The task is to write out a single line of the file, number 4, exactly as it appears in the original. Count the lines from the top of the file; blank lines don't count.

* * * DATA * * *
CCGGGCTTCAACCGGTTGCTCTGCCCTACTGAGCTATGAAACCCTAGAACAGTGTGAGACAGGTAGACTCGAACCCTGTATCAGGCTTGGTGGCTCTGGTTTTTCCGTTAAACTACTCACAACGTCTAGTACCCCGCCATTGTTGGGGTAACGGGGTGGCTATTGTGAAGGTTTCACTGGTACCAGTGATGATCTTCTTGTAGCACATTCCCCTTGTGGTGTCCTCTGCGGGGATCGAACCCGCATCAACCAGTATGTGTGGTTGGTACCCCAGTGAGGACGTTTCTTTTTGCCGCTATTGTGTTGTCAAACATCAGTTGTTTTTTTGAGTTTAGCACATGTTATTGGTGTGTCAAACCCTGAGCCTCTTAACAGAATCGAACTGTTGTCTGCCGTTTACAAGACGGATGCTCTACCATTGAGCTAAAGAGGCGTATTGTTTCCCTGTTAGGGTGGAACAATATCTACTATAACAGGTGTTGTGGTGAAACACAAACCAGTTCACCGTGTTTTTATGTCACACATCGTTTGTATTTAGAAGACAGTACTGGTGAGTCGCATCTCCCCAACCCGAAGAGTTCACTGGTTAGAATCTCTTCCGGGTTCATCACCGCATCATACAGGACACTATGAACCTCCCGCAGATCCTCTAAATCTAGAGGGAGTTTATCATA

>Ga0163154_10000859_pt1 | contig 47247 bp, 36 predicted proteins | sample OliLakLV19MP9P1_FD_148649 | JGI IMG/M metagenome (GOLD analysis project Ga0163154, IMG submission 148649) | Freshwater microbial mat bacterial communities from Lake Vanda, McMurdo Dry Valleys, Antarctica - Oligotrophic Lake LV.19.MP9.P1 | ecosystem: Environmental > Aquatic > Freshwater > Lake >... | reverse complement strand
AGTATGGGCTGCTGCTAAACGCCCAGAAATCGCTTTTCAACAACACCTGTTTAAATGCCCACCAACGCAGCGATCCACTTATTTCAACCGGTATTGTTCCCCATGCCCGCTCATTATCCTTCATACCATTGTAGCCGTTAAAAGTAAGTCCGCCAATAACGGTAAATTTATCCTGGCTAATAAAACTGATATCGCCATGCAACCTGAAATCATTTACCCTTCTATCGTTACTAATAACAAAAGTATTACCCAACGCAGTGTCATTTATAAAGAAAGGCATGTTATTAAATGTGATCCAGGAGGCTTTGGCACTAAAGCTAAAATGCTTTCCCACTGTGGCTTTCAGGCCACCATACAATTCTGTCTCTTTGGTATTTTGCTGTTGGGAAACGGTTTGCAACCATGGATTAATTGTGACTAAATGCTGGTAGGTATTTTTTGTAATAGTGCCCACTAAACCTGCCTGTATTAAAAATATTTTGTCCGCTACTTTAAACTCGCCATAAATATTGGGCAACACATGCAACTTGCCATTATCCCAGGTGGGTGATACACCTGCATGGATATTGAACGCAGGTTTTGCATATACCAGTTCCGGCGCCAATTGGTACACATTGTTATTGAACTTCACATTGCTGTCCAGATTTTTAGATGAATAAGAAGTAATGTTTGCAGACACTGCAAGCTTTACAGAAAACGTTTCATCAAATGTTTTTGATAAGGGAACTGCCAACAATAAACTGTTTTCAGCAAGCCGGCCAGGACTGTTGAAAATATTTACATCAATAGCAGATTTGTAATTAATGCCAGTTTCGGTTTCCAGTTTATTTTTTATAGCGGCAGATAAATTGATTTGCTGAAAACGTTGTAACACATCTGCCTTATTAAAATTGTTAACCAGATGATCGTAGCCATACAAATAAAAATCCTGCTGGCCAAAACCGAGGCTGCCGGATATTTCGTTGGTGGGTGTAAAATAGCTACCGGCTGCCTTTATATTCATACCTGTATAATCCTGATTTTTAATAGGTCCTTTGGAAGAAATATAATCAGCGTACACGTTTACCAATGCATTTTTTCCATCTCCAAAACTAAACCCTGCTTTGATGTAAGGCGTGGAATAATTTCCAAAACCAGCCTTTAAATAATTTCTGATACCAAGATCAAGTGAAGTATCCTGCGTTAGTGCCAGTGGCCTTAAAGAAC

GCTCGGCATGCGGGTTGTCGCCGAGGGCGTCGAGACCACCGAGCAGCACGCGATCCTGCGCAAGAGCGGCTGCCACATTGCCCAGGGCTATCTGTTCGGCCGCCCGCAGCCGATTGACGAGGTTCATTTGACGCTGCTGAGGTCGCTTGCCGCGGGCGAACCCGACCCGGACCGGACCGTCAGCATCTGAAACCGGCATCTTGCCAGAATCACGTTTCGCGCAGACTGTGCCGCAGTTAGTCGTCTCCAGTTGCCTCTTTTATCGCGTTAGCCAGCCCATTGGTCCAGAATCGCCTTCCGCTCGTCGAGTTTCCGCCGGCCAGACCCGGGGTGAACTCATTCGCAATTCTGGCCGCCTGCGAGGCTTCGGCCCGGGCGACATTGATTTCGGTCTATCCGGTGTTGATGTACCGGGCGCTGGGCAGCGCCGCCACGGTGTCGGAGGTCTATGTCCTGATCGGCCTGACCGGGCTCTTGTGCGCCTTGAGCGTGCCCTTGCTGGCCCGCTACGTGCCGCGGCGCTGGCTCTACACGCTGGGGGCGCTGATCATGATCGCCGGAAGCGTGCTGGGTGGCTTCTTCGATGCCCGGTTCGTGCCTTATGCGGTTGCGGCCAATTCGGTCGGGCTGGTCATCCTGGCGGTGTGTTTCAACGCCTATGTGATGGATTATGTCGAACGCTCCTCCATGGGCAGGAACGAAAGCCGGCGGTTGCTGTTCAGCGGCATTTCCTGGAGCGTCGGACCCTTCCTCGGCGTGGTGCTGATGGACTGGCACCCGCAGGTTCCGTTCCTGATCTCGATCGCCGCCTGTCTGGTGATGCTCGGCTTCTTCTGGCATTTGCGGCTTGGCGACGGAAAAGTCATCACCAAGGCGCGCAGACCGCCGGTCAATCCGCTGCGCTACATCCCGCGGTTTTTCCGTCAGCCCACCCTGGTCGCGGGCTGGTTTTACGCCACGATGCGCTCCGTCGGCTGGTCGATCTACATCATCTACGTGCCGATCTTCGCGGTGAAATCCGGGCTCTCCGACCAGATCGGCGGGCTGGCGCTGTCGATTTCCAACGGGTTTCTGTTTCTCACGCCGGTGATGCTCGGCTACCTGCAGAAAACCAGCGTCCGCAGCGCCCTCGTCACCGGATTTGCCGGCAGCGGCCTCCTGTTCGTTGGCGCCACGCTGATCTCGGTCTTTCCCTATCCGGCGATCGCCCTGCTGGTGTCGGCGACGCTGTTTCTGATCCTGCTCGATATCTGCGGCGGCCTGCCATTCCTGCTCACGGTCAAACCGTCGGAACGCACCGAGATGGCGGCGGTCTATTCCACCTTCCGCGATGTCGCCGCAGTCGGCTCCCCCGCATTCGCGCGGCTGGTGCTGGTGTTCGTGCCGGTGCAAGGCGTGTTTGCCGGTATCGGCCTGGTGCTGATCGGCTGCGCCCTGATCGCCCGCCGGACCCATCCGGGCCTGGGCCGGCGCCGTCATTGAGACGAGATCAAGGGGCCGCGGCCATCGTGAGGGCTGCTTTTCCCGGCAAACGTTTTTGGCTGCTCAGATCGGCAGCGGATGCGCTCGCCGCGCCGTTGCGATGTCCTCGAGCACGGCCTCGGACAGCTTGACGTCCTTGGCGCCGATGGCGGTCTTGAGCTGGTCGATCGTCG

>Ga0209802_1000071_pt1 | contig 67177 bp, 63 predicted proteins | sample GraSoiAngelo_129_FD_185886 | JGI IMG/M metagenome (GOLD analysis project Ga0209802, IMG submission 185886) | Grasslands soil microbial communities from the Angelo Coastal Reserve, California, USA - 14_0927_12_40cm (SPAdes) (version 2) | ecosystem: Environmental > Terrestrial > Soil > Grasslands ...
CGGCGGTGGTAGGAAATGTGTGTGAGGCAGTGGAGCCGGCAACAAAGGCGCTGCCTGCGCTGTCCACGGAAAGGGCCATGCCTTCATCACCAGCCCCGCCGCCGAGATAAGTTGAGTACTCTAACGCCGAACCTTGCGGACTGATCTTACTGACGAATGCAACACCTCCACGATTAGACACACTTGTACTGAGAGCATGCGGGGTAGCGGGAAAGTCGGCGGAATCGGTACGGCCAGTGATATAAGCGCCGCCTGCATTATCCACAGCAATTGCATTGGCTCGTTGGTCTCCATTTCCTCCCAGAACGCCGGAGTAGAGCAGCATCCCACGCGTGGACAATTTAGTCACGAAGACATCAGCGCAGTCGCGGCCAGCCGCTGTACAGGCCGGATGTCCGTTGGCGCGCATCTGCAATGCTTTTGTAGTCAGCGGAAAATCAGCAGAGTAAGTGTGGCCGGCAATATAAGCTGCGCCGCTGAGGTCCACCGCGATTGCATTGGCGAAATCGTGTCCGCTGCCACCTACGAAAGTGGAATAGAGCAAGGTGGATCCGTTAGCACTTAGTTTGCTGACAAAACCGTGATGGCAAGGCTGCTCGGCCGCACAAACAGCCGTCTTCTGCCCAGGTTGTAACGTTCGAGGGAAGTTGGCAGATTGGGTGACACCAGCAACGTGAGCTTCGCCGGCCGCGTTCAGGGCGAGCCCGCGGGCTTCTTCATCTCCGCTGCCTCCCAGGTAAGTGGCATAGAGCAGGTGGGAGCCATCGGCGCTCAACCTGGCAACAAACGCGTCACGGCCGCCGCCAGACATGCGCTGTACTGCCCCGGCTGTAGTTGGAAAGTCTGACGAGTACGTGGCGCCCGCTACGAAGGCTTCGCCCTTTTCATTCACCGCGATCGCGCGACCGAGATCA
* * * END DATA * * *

GCTCGGCATGCGGGTTGTCGCCGAGGGCGTCGAGACCACCGAGCAGCACGCGATCCTGCGCAAGAGCGGCTGCCACATTGCCCAGGGCTATCTGTTCGGCCGCCCGCAGCCGATTGACGAGGTTCATTTGACGCTGCTGAGGTCGCTTGCCGCGGGCGAACCCGACCCGGACCGGACCGTCAGCATCTGAAACCGGCATCTTGCCAGAATCACGTTTCGCGCAGACTGTGCCGCAGTTAGTCGTCTCCAGTTGCCTCTTTTATCGCGTTAGCCAGCCCATTGGTCCAGAATCGCCTTCCGCTCGTCGAGTTTCCGCCGGCCAGACCCGGGGTGAACTCATTCGCAATTCTGGCCGCCTGCGAGGCTTCGGCCCGGGCGACATTGATTTCGGTCTATCCGGTGTTGATGTACCGGGCGCTGGGCAGCGCCGCCACGGTGTCGGAGGTCTATGTCCTGATCGGCCTGACCGGGCTCTTGTGCGCCTTGAGCGTGCCCTTGCTGGCCCGCTACGTGCCGCGGCGCTGGCTCTACACGCTGGGGGCGCTGATCATGATCGCCGGAAGCGTGCTGGGTGGCTTCTTCGATGCCCGGTTCGTGCCTTATGCGGTTGCGGCCAATTCGGTCGGGCTGGTCATCCTGGCGGTGTGTTTCAACGCCTATGTGATGGATTATGTCGAACGCTCCTCCATGGGCAGGAACGAAAGCCGGCGGTTGCTGTTCAGCGGCATTTCCTGGAGCGTCGGACCCTTCCTCGGCGTGGTGCTGATGGACTGGCACCCGCAGGTTCCGTTCCTGATCTCGATCGCCGCCTGTCTGGTGATGCTCGGCTTCTTCTGGCATTTGCGGCTTGGCGACGGAAAAGTCATCACCAAGGCGCGCAGACCGCCGGTCAATCCGCTGCGCTACATCCCGCGGTTTTTCCGTCAGCCCACCCTGGTCGCGGGCTGGTTTTACGCCACGATGCGCTCCGTCGGCTGGTCGATCTACATCATCTACGTGCCGATCTTCGCGGTGAAATCCGGGCTCTCCGACCAGATCGGCGGGCTGGCGCTGTCGATTTCCAACGGGTTTCTGTTTCTCACGCCGGTGATGCTCGGCTACCTGCAGAAAACCAGCGTCCGCAGCGCCCTCGTCACCGGATTTGCCGGCAGCGGCCTCCTGTTCGTTGGCGCCACGCTGATCTCGGTCTTTCCCTATCCGGCGATCGCCCTGCTGGTGTCGGCGACGCTGTTTCTGATCCTGCTCGATATCTGCGGCGGCCTGCCATTCCTGCTCACGGTCAAACCGTCGGAACGCACCGAGATGGCGGCGGTCTATTCCACCTTCCGCGATGTCGCCGCAGTCGGCTCCCCCGCATTCGCGCGGCTGGTGCTGGTGTTCGTGCCGGTGCAAGGCGTGTTTGCCGGTATCGGCCTGGTGCTGATCGGCTGCGCCCTGATCGCCCGCCGGACCCATCCGGGCCTGGGCCGGCGCCGTCATTGAGACGAGATCAAGGGGCCGCGGCCATCGTGAGGGCTGCTTTTCCCGGCAAACGTTTTTGGCTGCTCAGATCGGCAGCGGATGCGCTCGCCGCGCCGTTGCGATGTCCTCGAGCACGGCCTCGGACAGCTTGACGTCCTTGGCGCCGATGGCGGTCTTGAGCTGGTCGATCGTCG